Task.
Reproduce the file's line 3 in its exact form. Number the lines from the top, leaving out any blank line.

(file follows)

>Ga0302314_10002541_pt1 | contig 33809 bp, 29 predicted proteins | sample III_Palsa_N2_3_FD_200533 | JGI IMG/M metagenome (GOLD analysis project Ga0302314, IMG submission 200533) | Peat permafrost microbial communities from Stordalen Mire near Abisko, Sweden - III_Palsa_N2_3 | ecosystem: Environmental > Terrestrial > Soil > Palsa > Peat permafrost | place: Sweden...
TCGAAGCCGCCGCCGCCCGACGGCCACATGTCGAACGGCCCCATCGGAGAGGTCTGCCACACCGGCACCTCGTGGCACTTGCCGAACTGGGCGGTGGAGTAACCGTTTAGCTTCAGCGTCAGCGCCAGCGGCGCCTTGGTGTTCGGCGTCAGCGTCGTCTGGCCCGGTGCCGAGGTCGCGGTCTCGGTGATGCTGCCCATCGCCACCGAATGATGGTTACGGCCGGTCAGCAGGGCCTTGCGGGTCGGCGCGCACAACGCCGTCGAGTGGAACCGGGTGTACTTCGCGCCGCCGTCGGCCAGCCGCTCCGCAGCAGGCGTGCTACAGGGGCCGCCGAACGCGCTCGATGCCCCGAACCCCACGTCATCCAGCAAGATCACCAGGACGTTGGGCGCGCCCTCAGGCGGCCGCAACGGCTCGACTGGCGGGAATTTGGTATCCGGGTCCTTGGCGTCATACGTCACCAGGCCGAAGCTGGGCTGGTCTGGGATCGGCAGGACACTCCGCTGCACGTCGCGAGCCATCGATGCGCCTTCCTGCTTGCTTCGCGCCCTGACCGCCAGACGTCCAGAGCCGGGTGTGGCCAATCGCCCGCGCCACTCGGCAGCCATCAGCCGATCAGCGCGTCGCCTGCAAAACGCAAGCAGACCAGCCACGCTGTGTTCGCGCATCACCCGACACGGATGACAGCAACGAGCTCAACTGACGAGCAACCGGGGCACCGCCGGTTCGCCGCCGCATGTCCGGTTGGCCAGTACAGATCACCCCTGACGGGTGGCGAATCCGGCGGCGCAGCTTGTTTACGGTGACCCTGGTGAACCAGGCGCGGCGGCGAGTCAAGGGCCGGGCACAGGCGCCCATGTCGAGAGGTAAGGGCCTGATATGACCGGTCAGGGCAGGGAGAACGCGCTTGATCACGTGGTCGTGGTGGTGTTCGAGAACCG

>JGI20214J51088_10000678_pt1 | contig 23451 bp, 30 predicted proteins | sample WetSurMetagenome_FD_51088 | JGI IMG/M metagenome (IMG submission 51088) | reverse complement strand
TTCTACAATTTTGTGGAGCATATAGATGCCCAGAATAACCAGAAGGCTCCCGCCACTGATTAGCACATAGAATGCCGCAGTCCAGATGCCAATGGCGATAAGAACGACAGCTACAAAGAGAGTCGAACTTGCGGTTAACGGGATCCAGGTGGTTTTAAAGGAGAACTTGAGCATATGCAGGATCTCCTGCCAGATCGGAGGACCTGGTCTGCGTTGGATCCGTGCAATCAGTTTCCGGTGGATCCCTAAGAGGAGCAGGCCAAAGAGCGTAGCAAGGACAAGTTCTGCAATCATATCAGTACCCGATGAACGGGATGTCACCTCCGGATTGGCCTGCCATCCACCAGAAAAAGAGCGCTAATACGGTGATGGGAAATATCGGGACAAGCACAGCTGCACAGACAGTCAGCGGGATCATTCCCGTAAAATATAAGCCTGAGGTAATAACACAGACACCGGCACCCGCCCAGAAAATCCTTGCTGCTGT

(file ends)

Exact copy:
>JGI20214J51088_10000678_pt1 | contig 23451 bp, 30 predicted proteins | sample WetSurMetagenome_FD_51088 | JGI IMG/M metagenome (IMG submission 51088) | reverse complement strand